Louise looked astonished for an instant, a most unusual expression for the sophisticated comtesse. Her hazel eyes grew round and her cheeks pinkened with a flush of renewed excitement. She tossed her long, tangled mane of amber hair over her shoulder and twisted one curl nervously in her fingers. Studying the methodical way in which he was donning the light armor of his profession, she said with a sigh, “Now I have made you angry with me. I care not a fig if your mother was chief wife of the Caliph of Bagdad or an Indian slave from the New World. I want you, Rigo. Do not leave me with such rancor between us. When can you return?”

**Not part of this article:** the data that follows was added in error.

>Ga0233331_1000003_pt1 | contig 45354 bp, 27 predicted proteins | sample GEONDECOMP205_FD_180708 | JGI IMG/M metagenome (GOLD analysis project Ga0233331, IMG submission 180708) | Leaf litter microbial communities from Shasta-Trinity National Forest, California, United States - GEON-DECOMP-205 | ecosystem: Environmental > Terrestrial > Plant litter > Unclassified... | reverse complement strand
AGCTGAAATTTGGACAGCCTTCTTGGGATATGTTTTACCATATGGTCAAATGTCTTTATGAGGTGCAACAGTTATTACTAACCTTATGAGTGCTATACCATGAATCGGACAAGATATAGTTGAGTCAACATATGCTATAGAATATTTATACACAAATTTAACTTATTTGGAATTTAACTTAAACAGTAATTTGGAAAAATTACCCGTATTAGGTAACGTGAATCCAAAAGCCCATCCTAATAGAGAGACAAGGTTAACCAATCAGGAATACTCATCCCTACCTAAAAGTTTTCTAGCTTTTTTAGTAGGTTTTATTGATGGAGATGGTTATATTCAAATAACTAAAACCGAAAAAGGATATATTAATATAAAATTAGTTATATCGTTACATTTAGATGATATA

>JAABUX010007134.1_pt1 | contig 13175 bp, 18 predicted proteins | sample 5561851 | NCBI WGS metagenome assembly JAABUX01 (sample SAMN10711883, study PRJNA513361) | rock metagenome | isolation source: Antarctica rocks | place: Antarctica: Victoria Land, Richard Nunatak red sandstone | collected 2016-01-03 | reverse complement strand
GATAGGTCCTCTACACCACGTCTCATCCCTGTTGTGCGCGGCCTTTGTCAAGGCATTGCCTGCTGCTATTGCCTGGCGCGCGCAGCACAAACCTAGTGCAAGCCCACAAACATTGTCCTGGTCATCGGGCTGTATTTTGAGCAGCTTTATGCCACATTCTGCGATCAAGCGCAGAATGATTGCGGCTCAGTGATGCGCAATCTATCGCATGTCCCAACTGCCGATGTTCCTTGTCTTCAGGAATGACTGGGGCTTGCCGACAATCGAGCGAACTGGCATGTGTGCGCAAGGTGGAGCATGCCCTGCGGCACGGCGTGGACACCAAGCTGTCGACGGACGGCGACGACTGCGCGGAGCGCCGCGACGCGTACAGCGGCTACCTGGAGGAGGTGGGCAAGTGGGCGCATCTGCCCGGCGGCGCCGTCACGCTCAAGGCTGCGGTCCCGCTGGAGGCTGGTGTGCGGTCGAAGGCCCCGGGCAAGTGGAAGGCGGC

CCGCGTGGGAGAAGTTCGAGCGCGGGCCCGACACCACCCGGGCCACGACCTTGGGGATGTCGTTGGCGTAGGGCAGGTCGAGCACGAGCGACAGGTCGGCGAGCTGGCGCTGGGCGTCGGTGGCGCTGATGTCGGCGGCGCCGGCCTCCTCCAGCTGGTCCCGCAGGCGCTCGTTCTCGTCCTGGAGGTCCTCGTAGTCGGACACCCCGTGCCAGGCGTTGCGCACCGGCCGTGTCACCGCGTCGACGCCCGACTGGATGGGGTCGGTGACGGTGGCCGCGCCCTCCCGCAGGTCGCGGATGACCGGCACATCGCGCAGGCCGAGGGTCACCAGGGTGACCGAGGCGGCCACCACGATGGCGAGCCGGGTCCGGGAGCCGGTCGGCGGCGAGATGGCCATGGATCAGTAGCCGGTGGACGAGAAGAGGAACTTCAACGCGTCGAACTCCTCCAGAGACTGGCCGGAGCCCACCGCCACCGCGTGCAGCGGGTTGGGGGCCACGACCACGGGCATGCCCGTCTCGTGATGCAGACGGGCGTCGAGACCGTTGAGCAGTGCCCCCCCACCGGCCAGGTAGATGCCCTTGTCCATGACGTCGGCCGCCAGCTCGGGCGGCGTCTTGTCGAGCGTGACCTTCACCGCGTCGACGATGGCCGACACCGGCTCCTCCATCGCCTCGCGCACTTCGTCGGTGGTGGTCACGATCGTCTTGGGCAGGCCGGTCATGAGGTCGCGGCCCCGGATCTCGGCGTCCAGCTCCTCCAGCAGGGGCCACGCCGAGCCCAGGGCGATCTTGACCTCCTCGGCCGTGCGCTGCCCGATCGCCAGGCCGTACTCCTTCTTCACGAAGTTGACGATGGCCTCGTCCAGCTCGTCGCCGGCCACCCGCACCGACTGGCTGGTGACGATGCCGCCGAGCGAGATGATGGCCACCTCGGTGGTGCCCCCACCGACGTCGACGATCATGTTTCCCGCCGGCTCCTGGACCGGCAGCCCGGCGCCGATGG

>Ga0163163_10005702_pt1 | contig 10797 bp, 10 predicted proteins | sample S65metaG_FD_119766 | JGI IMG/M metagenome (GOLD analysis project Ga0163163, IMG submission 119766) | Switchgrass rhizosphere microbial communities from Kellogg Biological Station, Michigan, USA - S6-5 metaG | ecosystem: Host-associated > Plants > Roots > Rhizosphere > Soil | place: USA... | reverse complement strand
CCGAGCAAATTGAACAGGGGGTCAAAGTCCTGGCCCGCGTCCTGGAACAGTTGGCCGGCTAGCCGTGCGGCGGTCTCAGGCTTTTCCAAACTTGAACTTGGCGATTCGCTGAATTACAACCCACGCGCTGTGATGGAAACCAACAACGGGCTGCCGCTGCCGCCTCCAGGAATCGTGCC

Rodrigo de Las Casas turned to face the beautiful blonde woman kneeling so pleadingly on the bed. She was right. If only women, not men, held the reins of social advancement in their hands, he would prosper indeed, but such a dishonorable thought gave him no comfort at all. If he could not prove himself on the battlefield, he would not dance attendance on unfaithful wives to secure his future. With a cynical smile he said, “The army marches south to lay siege to Marseilles. If all of Provence falls under the Imperial yoke, mayhap I shall return, Louise...if you are yet certain my savage blood does not frighten you.”
“You may frighten me at times, Rigo, but tis the kind of fear a woman comes to relish...like rare sweetmeats from hot foreign climes,” she added with a breathless chuckle as he scowled darkly.
* * * *